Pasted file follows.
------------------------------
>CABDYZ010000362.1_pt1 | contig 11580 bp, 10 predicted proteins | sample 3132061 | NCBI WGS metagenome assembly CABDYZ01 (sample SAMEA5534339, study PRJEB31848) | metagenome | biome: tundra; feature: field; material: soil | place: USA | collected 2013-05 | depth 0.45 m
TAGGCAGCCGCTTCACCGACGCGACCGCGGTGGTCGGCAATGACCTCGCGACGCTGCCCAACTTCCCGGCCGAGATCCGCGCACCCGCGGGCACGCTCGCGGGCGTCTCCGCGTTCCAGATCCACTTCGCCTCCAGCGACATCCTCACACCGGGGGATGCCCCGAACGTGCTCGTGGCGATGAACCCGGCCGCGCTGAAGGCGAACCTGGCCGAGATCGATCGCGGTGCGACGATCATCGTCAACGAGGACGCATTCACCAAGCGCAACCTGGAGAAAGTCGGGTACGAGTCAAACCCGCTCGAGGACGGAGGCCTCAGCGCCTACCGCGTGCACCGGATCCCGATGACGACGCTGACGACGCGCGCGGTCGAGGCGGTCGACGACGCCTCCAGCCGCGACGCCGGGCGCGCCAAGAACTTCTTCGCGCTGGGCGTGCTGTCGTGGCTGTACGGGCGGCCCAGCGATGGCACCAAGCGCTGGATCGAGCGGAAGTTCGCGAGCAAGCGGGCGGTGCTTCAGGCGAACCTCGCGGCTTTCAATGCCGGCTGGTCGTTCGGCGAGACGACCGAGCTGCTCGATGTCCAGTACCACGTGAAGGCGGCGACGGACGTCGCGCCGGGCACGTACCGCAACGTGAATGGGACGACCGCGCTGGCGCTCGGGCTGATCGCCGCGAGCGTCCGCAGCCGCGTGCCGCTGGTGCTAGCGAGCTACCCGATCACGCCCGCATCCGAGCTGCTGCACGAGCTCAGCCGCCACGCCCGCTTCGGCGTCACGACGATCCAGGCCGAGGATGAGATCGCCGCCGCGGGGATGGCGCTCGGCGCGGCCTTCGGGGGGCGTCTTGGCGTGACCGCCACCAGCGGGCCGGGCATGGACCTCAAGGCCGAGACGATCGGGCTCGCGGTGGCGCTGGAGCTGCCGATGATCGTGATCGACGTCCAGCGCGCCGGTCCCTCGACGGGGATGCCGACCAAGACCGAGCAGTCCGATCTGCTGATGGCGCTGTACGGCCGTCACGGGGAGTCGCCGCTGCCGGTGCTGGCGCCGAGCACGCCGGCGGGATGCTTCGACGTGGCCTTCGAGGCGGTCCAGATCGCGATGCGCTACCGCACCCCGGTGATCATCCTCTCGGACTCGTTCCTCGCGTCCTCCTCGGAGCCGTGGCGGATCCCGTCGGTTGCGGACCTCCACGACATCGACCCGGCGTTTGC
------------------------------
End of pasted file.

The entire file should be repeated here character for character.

>CABDYZ010000362.1_pt1 | contig 11580 bp, 10 predicted proteins | sample 3132061 | NCBI WGS metagenome assembly CABDYZ01 (sample SAMEA5534339, study PRJEB31848) | metagenome | biome: tundra; feature: field; material: soil | place: USA | collected 2013-05 | depth 0.45 m
TAGGCAGCCGCTTCACCGACGCGACCGCGGTGGTCGGCAATGACCTCGCGACGCTGCCCAACTTCCCGGCCGAGATCCGCGCACCCGCGGGCACGCTCGCGGGCGTCTCCGCGTTCCAGATCCACTTCGCCTCCAGCGACATCCTCACACCGGGGGATGCCCCGAACGTGCTCGTGGCGATGAACCCGGCCGCGCTGAAGGCGAACCTGGCCGAGATCGATCGCGGTGCGACGATCATCGTCAACGAGGACGCATTCACCAAGCGCAACCTGGAGAAAGTCGGGTACGAGTCAAACCCGCTCGAGGACGGAGGCCTCAGCGCCTACCGCGTGCACCGGATCCCGATGACGACGCTGACGACGCGCGCGGTCGAGGCGGTCGACGACGCCTCCAGCCGCGACGCCGGGCGCGCCAAGAACTTCTTCGCGCTGGGCGTGCTGTCGTGGCTGTACGGGCGGCCCAGCGATGGCACCAAGCGCTGGATCGAGCGGAAGTTCGCGAGCAAGCGGGCGGTGCTTCAGGCGAACCTCGCGGCTTTCAATGCCGGCTGGTCGTTCGGCGAGACGACCGAGCTGCTCGATGTCCAGTACCACGTGAAGGCGGCGACGGACGTCGCGCCGGGCACGTACCGCAACGTGAATGGGACGACCGCGCTGGCGCTCGGGCTGATCGCCGCGAGCGTCCGCAGCCGCGTGCCGCTGGTGCTAGCGAGCTACCCGATCACGCCCGCATCCGAGCTGCTGCACGAGCTCAGCCGCCACGCCCGCTTCGGCGTCACGACGATCCAGGCCGAGGATGAGATCGCCGCCGCGGGGATGGCGCTCGGCGCGGCCTTCGGGGGGCGTCTTGGCGTGACCGCCACCAGCGGGCCGGGCATGGACCTCAAGGCCGAGACGATCGGGCTCGCGGTGGCGCTGGAGCTGCCGATGATCGTGATCGACGTCCAGCGCGCCGGTCCCTCGACGGGGATGCCGACCAAGACCGAGCAGTCCGATCTGCTGATGGCGCTGTACGGCCGTCACGGGGAGTCGCCGCTGCCGGTGCTGGCGCCGAGCACGCCGGCGGGATGCTTCGACGTGGCCTTCGAGGCGGTCCAGATCGCGATGCGCTACCGCACCCCGGTGATCATCCTCTCGGACTCGTTCCTCGCGTCCTCCTCGGAGCCGTGGCGGATCCCGTCGGTTGCGGACCTCCACGACATCGACCCGGCGTTTGC